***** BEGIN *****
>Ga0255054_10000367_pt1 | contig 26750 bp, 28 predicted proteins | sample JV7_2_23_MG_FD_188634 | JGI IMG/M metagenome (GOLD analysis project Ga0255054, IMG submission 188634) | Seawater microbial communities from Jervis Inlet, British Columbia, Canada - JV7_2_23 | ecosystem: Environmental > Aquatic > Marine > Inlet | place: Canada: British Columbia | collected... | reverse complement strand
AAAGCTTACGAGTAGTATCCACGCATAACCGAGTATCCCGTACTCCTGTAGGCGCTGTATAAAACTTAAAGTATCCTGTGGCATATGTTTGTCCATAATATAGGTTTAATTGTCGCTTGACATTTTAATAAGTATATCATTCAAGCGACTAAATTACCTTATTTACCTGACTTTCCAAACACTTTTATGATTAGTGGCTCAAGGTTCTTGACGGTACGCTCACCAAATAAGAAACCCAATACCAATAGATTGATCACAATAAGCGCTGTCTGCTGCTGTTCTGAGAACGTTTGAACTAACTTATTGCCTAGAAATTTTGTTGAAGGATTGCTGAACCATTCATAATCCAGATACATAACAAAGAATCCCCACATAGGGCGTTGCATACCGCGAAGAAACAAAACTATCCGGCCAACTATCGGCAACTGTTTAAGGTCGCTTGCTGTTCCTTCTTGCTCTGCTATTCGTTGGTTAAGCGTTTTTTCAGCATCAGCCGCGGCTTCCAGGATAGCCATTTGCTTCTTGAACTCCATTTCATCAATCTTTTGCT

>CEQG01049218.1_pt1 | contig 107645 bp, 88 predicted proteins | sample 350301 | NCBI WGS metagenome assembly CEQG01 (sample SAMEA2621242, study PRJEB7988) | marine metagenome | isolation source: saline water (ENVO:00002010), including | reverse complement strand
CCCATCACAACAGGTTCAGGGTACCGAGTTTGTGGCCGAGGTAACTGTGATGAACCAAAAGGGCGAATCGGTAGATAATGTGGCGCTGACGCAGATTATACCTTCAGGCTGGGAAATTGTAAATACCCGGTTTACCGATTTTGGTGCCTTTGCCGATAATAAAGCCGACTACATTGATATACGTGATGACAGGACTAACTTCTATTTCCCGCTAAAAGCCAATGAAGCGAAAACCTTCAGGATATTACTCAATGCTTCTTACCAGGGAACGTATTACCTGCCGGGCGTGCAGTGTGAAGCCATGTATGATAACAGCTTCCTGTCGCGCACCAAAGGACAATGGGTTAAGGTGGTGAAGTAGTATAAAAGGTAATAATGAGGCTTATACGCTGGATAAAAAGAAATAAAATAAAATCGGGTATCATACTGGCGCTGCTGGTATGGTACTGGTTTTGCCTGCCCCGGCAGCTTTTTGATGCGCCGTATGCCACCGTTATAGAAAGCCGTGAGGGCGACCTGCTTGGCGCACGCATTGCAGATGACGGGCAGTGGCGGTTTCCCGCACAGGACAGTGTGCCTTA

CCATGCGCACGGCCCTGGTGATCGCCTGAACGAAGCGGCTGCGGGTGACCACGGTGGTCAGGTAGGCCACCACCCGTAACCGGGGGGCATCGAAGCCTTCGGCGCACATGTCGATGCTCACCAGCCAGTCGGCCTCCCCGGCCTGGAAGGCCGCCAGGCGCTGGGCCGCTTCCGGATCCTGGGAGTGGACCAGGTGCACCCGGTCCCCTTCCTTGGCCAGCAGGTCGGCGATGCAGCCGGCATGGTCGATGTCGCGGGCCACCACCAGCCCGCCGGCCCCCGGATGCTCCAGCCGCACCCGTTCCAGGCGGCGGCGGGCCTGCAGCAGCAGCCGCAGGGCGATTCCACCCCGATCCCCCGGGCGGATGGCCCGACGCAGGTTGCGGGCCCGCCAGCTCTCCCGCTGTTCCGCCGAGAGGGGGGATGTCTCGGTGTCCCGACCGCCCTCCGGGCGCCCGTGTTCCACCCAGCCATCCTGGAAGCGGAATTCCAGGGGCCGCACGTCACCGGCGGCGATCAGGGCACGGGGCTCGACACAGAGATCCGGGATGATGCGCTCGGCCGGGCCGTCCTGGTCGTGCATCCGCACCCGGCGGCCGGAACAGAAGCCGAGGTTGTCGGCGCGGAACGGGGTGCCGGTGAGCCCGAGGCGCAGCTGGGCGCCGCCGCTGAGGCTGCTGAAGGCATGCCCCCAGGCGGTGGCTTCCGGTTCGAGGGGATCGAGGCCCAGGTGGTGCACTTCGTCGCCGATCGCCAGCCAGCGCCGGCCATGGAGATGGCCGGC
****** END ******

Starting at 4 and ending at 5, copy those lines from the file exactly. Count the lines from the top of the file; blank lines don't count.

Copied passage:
CCCATCACAACAGGTTCAGGGTACCGAGTTTGTGGCCGAGGTAACTGTGATGAACCAAAAGGGCGAATCGGTAGATAATGTGGCGCTGACGCAGATTATACCTTCAGGCTGGGAAATTGTAAATACCCGGTTTACCGATTTTGGTGCCTTTGCCGATAATAAAGCCGACTACATTGATATACGTGATGACAGGACTAACTTCTATTTCCCGCTAAAAGCCAATGAAGCGAAAACCTTCAGGATATTACTCAATGCTTCTTACCAGGGAACGTATTACCTGCCGGGCGTGCAGTGTGAAGCCATGTATGATAACAGCTTCCTGTCGCGCACCAAAGGACAATGGGTTAAGGTGGTGAAGTAGTATAAAAGGTAATAATGAGGCTTATACGCTGGATAAAAAGAAATAAAATAAAATCGGGTATCATACTGGCGCTGCTGGTATGGTACTGGTTTTGCCTGCCCCGGCAGCTTTTTGATGCGCCGTATGCCACCGTTATAGAAAGCCGTGAGGGCGACCTGCTTGGCGCACGCATTGCAGATGACGGGCAGTGGCGGTTTCCCGCACAGGACAGTGTGCCTTA

CCATGCGCACGGCCCTGGTGATCGCCTGAACGAAGCGGCTGCGGGTGACCACGGTGGTCAGGTAGGCCACCACCCGTAACCGGGGGGCATCGAAGCCTTCGGCGCACATGTCGATGCTCACCAGCCAGTCGGCCTCCCCGGCCTGGAAGGCCGCCAGGCGCTGGGCCGCTTCCGGATCCTGGGAGTGGACCAGGTGCACCCGGTCCCCTTCCTTGGCCAGCAGGTCGGCGATGCAGCCGGCATGGTCGATGTCGCGGGCCACCACCAGCCCGCCGGCCCCCGGATGCTCCAGCCGCACCCGTTCCAGGCGGCGGCGGGCCTGCAGCAGCAGCCGCAGGGCGATTCCACCCCGATCCCCCGGGCGGATGGCCCGACGCAGGTTGCGGGCCCGCCAGCTCTCCCGCTGTTCCGCCGAGAGGGGGGATGTCTCGGTGTCCCGACCGCCCTCCGGGCGCCCGTGTTCCACCCAGCCATCCTGGAAGCGGAATTCCAGGGGCCGCACGTCACCGGCGGCGATCAGGGCACGGGGCTCGACACAGAGATCCGGGATGATGCGCTCGGCCGGGCCGTCCTGGTCGTGCATCCGCACCCGGCGGCCGGAACAGAAGCCGAGGTTGTCGGCGCGGAACGGGGTGCCGGTGAGCCCGAGGCGCAGCTGGGCGCCGCCGCTGAGGCTGCTGAAGGCATGCCCCCAGGCGGTGGCTTCCGGTTCGAGGGGATCGAGGCCCAGGTGGTGCACTTCGTCGCCGATCGCCAGCCAGCGCCGGCCATGGAGATGGCCGGC